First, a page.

Ginkgo Biloba


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Ginkgo biloba


Native to East Asia and is often grown in monasteries.

Common name: Maidenhair Tree

Part used: leaf

Harvest: in late summer or early autumn before leaves turn yellow.

Ginkgo is sometimes called a living fossil because there are no other members of its species and its age and uniqueness set it apart from other plants. It might owe its survival to the fact that it tolerates drought as well as pollution. Some trees are believed to be 2500 years old. Fossils from the Jurassic Period have been found.

The tree is hardy to zone 4 but grows slowly. Both male and female plants are required in order to produce seed, but the fruit (on the female plant) smells like rancid butter so female trees are seldom used for ornamental purposes.

In Chinese medicine, it was primarily the cooked seed that was used, but recent studies of the leaves suggest that they, too, have considerable medicinal benefits, including promoting circulation, especially to the brain. It is also used to treat tinnitus where the presumed cause is free radical damage or impaired circulation. The leaf contains a compound unknown in any other plant, ginkgolides. These have anti-allergenic actions that make ginkgo suitable for use in treating asthma.

The most popular uses of ginkgo leaf today are for conditions related "cerebral insufficiency" characterized by loss of memory, dizziness, confusion, and anxiety.(1) Traditionally, it is used for many of the diseases common to elderly persons, such as deafness, macular degeneration, diabetic retinopathy, memory loss, and vertigo. However, due to the success in protecting workers at the Chernobyl nuclear disaster site, it is being studied more and more for its radioprotective properties.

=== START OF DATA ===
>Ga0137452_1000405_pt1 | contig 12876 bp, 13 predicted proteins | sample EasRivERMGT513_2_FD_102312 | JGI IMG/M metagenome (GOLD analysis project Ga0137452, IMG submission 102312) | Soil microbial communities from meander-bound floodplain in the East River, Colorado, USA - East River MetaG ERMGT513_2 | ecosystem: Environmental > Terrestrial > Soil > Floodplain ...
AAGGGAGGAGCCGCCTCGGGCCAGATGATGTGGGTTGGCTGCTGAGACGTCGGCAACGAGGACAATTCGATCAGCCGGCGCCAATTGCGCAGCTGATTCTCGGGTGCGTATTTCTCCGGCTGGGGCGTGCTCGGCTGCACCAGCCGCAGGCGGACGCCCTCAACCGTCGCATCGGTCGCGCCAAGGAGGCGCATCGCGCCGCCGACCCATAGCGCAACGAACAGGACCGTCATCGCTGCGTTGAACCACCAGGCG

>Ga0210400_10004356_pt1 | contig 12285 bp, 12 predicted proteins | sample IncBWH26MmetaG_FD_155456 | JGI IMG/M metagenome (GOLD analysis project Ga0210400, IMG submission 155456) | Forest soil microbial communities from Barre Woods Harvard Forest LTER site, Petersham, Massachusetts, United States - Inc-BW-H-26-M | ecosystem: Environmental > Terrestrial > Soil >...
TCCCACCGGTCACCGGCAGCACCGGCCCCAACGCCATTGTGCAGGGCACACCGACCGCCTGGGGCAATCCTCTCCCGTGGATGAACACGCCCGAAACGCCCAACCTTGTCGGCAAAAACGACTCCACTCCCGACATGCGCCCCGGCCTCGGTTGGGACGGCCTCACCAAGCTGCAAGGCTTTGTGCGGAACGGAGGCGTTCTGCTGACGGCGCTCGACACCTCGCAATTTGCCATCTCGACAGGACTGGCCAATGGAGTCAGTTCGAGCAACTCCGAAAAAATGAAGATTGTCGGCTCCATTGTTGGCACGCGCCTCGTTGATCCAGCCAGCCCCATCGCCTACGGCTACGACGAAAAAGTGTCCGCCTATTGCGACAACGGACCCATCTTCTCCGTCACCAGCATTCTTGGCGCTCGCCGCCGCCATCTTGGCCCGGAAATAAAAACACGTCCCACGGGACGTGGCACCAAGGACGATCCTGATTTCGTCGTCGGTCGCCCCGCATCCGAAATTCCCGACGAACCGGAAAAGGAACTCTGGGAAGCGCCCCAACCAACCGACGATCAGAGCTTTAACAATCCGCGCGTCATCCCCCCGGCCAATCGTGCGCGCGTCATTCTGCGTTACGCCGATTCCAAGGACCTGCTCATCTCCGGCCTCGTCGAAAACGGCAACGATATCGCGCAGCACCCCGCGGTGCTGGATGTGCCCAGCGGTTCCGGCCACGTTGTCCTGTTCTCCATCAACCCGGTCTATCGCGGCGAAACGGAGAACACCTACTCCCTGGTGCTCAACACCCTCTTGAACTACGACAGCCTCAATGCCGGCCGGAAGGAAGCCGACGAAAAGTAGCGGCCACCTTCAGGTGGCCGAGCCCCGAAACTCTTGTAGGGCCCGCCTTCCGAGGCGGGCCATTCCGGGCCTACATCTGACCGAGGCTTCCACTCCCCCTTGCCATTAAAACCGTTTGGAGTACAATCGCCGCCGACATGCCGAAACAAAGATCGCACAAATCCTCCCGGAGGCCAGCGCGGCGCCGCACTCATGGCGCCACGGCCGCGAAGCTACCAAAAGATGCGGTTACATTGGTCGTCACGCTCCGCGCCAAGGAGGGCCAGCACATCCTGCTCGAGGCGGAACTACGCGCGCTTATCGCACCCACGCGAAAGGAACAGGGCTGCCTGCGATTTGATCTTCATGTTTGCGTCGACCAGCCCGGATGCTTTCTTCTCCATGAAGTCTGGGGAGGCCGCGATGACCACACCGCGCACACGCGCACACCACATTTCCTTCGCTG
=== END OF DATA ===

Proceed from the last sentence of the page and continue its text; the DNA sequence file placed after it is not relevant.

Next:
My interest in ginkgo began in 1962 when visiting Hiroshima and learning that six trees within 1-2 kilometers of the atomic bomb blast survived.


Download PDF with Instructions for Making Your Own Ginkgo Extract

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Ginkgo Biloba and Chernobyl Liquidators

Clastogenic factors are found in the plasma of persons irradiated accidentally or therapeutically. They persisted in the plasma of A-bomb survivors over 30 years. Clastogenic factors were found in 33 of 47 Chernobyl accident recovery workers (often referred to as liquidators) in a previous study (I. Emerit et al., J. Cancer Res. Clin. Oncol. 120, 558-561, 1994). In the present study, we show that there is a positive correlation between clastogenic activity and dose and that these biomarkers of oxidative stress can be influenced successfully by appropriate antioxidant treatment. With the authorization of the Armenian Ministry of Health, 30 workers were treated with antioxidants from Ginkgo biloba leaves. The extract EGb 761 containing flavonoids and terpenoids was given at a daily dose of 3 x 40 mg (Tanakan, IPSEN, France) during 2 months. The clastogenic activity of the plasma was reduced to control levels on the first day after the end of the treatment. A 1-year follow-up showed that the benefit of the treatment persisted for at least 7 months. One-third of the workers again had clastogenic factors after 1 year, demonstrating that the process which produced clastogenic factors continued. However, the observation that antioxidants do not have to be given continuously is encouraging for intervention trials on a large-scale basis. These appear justified, since clastogenic factors are thought to be risk factors for the development of late effects of irradiation.



Mayo Clinic

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Ginkgo Biloba



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